Sugar tax could leave PHL vulnerable to WTO complaints -- DFA

Posted on June 16, 2017

THE Department of Foreign Affairs (DFA) warned that the Department of Finance’s (DoF’s) plan to tax sugar-sweetened beverages (SSBs) is allegedly discriminatory to foreign products and may leave the country vulnerable to a World Trade Organization complaint.

The Tax Reform for Acceleration and Inclusion (TRAIN) or House Bill (HB) 5636 was passed on third and final reading by the House of Representatives on May 31.

Section 26 of HB 5636 or the provision on SSBs imposes a P10 excise tax on every liter of sugar-sweetened beverage containing locally-produced sugar and a P20 excise tax on internationally-produced sugar-sweetened beverages and on products which use imported sugar.

Sought for comment, DFA Assistant Secretary for International Economic Relations Leo M. Herrera-Lim said that the two-tier structure is “discriminatory” under World Trade Organization (WTO) rules.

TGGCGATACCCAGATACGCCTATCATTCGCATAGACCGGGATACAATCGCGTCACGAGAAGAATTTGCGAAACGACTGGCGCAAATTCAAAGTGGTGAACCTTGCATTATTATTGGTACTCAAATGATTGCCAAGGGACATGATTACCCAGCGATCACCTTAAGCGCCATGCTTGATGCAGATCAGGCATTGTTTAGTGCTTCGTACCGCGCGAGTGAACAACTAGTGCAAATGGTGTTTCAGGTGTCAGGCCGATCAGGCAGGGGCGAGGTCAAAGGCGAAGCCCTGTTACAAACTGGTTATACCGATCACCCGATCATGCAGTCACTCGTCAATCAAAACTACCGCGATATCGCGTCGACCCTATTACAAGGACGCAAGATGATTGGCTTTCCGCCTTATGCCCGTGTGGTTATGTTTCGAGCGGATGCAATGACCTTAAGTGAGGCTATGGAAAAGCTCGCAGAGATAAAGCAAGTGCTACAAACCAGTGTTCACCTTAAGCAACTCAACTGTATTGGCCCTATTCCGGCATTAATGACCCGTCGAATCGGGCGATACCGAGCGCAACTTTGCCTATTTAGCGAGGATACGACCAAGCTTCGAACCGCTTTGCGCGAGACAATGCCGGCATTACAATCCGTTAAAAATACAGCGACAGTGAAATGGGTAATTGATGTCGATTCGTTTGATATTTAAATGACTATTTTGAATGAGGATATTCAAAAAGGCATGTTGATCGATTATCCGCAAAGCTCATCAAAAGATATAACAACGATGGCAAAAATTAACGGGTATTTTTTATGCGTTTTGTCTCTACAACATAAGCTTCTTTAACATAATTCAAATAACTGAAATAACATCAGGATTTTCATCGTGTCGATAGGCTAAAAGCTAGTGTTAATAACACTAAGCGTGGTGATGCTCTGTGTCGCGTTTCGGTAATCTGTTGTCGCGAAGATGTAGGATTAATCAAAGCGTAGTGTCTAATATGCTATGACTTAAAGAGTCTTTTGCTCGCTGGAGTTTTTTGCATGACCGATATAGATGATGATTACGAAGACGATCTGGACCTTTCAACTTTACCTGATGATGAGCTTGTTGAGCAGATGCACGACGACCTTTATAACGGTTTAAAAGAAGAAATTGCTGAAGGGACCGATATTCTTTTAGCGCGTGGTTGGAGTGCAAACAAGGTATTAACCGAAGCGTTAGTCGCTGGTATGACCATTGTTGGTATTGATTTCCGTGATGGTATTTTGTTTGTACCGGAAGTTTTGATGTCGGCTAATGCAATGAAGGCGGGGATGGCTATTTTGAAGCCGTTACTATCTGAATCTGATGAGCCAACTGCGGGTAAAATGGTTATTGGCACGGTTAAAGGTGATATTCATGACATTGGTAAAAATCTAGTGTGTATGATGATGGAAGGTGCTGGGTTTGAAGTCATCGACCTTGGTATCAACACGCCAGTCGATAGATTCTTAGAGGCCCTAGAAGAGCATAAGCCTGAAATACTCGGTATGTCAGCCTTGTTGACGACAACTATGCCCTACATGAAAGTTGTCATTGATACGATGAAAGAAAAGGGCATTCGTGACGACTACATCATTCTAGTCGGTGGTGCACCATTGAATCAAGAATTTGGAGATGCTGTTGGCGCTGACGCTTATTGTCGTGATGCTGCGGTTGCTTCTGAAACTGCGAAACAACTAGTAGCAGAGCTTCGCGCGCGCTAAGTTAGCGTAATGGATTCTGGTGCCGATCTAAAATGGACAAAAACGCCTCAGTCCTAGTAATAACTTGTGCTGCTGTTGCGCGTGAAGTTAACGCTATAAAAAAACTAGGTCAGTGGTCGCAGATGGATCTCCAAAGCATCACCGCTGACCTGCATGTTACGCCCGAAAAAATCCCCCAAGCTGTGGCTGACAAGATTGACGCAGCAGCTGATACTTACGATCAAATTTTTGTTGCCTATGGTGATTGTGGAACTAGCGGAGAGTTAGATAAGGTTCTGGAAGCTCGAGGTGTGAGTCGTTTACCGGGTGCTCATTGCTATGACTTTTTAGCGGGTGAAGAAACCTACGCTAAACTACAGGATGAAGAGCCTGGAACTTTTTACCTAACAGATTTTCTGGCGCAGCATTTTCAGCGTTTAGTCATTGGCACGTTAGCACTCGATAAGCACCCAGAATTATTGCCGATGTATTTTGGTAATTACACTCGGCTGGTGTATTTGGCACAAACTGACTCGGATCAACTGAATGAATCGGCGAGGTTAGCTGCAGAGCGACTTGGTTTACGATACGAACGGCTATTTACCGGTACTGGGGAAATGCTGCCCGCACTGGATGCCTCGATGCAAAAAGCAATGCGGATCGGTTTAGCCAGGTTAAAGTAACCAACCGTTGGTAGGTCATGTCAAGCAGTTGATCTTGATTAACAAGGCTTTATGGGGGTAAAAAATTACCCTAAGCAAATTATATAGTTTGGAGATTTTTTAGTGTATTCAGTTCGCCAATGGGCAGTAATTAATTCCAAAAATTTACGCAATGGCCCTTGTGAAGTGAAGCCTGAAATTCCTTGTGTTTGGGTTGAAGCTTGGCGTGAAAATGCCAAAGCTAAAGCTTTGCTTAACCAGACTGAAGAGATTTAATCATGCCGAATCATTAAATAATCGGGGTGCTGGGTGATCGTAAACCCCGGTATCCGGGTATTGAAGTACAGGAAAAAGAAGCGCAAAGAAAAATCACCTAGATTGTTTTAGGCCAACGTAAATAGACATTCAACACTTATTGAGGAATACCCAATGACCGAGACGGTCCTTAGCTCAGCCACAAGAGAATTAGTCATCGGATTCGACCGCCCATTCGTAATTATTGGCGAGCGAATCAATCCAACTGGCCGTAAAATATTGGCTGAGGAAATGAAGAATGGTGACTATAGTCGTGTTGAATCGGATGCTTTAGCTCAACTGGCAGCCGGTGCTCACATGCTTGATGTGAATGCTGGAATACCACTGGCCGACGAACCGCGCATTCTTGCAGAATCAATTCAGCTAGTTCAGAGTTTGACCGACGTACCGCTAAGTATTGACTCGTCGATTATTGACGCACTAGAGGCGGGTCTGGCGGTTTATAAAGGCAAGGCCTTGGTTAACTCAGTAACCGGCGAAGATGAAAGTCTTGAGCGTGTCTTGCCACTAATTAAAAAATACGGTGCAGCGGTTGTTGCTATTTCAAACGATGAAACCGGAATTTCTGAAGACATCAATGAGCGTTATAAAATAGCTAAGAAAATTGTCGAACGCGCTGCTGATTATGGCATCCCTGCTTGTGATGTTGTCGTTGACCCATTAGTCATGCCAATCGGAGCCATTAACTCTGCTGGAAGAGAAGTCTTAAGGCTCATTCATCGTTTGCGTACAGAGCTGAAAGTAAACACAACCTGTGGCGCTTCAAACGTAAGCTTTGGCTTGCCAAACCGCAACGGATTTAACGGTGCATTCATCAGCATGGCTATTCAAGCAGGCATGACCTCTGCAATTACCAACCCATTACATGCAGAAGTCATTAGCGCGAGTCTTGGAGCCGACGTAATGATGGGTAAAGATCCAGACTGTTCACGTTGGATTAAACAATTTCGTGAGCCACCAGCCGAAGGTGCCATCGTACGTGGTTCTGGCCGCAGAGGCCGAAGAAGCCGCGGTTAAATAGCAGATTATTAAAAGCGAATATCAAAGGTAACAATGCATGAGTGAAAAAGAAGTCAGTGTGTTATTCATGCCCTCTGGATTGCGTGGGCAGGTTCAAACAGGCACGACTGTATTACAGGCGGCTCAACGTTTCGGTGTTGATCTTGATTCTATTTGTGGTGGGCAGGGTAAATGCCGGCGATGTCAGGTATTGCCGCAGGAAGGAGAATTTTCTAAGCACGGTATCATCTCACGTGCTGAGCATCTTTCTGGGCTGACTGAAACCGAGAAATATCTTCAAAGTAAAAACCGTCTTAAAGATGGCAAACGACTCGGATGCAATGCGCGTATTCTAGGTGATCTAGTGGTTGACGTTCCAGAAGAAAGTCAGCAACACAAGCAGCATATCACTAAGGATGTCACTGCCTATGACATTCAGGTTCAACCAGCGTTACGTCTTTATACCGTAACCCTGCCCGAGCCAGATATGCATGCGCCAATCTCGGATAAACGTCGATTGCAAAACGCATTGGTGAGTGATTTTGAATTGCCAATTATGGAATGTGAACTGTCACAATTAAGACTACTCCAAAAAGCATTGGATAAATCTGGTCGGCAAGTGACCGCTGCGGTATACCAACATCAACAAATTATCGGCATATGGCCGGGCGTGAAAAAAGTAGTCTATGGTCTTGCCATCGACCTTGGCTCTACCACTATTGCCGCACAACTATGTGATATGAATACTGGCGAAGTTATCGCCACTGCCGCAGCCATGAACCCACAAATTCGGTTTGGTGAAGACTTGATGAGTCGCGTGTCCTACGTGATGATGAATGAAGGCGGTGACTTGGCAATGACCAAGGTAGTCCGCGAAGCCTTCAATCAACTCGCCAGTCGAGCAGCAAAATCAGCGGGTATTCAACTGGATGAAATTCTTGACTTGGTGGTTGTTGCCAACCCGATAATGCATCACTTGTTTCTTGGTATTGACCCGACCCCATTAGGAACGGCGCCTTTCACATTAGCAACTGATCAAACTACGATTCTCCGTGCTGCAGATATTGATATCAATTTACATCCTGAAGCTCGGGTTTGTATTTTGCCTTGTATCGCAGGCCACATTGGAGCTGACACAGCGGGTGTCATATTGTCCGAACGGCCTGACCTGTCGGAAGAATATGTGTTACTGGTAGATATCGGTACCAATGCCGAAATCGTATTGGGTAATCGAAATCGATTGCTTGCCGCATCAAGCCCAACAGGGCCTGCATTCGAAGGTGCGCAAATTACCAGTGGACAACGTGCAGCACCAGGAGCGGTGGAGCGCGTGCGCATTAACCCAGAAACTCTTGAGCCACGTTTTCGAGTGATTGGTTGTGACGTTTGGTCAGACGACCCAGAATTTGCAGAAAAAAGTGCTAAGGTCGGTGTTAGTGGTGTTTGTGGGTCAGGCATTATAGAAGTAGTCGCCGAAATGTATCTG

Such a tax would violate the National Treatment Principle under Article III of the General Agreement on Tariffs and Trade (GATT), which prohibits a member country from favoring its own products to the disadvantage of similar imported products of another member country.

GATT provides that “the products of the territory of any member imported into the territory of any other member shall not be subject, directly or indirectly, to internal taxes or other internal charges of any kind in excess of those applied, directly or indirectly, to like domestic products.”

The DoF expects P47 billion in additional revenue in the first year of implementation of the tax on SSBs. Further, the department gave the following estimate of retail price increases, based on latest price data: one liter of Coca-Cola will increase to P38 from P27; sachets of powdered drinks such as Nestea, Tang, Eight O’ Clock (P20.75 from P9.75); C2 Apple Green Tea (P22.50 from P16.50); Cobra Energy Drink (P23 from P19); Zest-O Big (P13 from P10); and Yakult (P11 from P10).

Ways and Means Committee chairman Juan Edgardo M. Angara said in an interview that he does not approve of the two-tier provision.